Henry Mintzberg

By the excessive promotion of leadership, we demote everyone else. We create clusters of followers who have to be driven to perform, instead of leveraging the natural propensity of people to cooperate in communities. In this light, effective managing can be seen as engaging and engaged, connecting and connected, supporting and supported.

The Five Minds of a Manager

Be global, and be local, you’re told. Collaborate, and compete. Change perpetually, and maintain order. Your many managerial roles are so often contradictory. Here’s how to think through your job better by accessing five different mindsets.

Taking a Closer Look: Reviewing the Organization

The organization chart can no longer help us understand what an organization does. What’s needed in these dynamic times is a much richer diagram that gives us a more revealing picture of a more dynamic organization. That organization can be a hub, a web or a chain. It is critical that we understand each of these forms and how they work in a particular organization. … [ Read more ]

Strategy Bites Back: It Is Far More, and Less, than You Ever Imagined

Strategy Bites Back is a friendly collection of essays and observations on some of the elements of strategy that intimidate people the most. Even readers who fail to appreciate all of the humor will undoubtedly enjoy paging through the book as a refreshing antidote to the footnote-laden tomes that usually make up the field.

The three authors have done a fine job of pulling together and … [ Read more ]

The Invisible World of Association

We have business and we have government. For too many intents and purposes, we have nothing in between. This distinction has framed the great social debate for more than a century: capitalism versus socialism, markets versus controls, individualism versus collectivism, privatization versus nationalization, “free enterprise” versus “democracy of the proletariat.” The debate features no cooperatives, no NGOs, no not-for-profits, no volunteer organizations, not because they … [ Read more ]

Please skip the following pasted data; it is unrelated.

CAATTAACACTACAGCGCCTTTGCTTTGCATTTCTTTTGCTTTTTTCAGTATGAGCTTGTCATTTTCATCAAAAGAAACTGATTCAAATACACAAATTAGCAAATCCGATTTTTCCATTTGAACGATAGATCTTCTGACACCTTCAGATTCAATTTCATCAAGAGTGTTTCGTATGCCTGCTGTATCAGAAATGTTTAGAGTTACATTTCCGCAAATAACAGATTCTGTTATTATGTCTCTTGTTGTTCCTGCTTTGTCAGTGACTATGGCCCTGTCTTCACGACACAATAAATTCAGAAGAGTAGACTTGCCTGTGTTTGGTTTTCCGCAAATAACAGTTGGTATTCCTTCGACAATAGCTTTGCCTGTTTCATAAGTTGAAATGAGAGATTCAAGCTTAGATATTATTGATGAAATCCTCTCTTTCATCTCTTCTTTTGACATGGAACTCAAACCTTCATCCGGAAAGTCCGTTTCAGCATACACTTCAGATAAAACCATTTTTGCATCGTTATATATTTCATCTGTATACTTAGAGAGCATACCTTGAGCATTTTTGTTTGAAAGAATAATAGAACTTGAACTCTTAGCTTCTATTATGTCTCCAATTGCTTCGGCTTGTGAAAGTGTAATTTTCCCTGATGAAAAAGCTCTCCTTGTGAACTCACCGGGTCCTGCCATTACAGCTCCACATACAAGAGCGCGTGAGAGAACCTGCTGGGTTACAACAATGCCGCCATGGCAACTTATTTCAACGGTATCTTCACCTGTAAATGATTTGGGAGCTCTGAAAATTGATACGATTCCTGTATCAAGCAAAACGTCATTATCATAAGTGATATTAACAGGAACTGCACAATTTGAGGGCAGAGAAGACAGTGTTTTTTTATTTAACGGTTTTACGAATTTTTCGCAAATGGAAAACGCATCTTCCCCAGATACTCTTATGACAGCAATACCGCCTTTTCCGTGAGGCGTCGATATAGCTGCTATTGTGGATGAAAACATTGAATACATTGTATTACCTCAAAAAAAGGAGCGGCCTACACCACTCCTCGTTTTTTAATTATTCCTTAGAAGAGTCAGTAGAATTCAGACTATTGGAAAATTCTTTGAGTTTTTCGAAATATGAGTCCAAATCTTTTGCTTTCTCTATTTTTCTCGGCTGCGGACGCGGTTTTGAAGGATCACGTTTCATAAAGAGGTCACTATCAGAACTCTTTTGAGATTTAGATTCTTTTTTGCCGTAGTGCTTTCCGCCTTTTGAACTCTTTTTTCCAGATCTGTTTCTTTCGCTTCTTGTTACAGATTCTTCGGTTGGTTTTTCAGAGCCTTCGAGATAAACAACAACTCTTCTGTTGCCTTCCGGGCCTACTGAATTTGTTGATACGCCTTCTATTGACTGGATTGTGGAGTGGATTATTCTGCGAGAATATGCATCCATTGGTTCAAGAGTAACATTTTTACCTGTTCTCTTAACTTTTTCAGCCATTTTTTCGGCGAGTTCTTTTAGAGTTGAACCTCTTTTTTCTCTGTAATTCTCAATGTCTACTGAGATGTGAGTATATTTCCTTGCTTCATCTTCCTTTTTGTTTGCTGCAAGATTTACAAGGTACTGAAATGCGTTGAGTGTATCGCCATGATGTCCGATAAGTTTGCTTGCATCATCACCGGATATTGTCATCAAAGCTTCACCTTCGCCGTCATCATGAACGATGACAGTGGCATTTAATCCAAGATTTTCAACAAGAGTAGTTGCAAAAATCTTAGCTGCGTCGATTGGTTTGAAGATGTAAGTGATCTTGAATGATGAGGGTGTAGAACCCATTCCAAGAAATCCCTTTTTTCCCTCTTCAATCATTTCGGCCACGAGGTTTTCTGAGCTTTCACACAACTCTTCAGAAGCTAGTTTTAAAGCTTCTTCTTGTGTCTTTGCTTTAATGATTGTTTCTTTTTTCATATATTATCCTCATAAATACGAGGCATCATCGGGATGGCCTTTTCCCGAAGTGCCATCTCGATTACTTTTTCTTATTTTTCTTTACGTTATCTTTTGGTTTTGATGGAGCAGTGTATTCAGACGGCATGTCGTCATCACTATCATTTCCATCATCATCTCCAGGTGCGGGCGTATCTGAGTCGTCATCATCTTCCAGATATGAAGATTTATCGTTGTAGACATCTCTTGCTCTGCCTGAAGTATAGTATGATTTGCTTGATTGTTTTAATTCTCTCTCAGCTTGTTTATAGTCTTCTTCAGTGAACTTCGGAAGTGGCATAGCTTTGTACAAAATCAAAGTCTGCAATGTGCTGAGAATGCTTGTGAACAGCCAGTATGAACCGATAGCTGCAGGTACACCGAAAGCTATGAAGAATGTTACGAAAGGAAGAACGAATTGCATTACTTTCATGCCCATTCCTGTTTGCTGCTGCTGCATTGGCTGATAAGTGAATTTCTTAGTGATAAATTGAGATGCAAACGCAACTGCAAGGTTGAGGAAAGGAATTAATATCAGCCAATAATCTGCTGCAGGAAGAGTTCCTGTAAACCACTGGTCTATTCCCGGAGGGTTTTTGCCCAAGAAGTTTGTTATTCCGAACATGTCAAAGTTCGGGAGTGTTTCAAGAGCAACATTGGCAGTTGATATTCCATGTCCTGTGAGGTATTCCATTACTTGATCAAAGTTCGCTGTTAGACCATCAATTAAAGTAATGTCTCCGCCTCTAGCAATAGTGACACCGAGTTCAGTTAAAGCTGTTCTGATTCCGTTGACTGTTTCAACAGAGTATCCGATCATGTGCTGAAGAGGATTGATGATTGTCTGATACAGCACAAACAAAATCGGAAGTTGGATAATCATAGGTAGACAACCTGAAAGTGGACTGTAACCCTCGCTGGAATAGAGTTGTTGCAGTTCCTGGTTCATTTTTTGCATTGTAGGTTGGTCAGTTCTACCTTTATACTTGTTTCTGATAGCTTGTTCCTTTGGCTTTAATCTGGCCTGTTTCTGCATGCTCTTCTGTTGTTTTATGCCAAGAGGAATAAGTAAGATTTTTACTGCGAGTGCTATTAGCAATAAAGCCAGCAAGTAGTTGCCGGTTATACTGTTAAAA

The MBA Menace

Management theorist and critic Henry Mintzberg has a few choice words for all you newly minted MBAs: The way you were taught management is all wrong.

Managers Not MBAs: A Hard Look at the Soft Practice of Managing and Management Development

Two decades ago, Mintzberg, a professor at McGill University who was then teaching MBAs at MIT, discovered a profound “disconnect between the practice of management… and what went on in classrooms.” Since that time, he has dedicated himself to the problems of management and management education, both of which he believes are “deeply troubled,” and the latter of which has become the wrong that he, … [ Read more ]

Reality Programming for MBAs

Practically speaking, it’s time to rethink core concepts of management education.

Memo to: CEOs

Business is at a crossroads. Scandal and recession have cast a pall on the way CEOs go about leading their companies. Three distinguished professors send this memo — Five Half-truths of Business — as a wake-up call.

The five:
1. We’re only in it for ourselves
2. Corporations exist to maximize shareholder value
3. Companies need CEOs who are heroic leaders
4. Companies need to be lean … [ Read more ]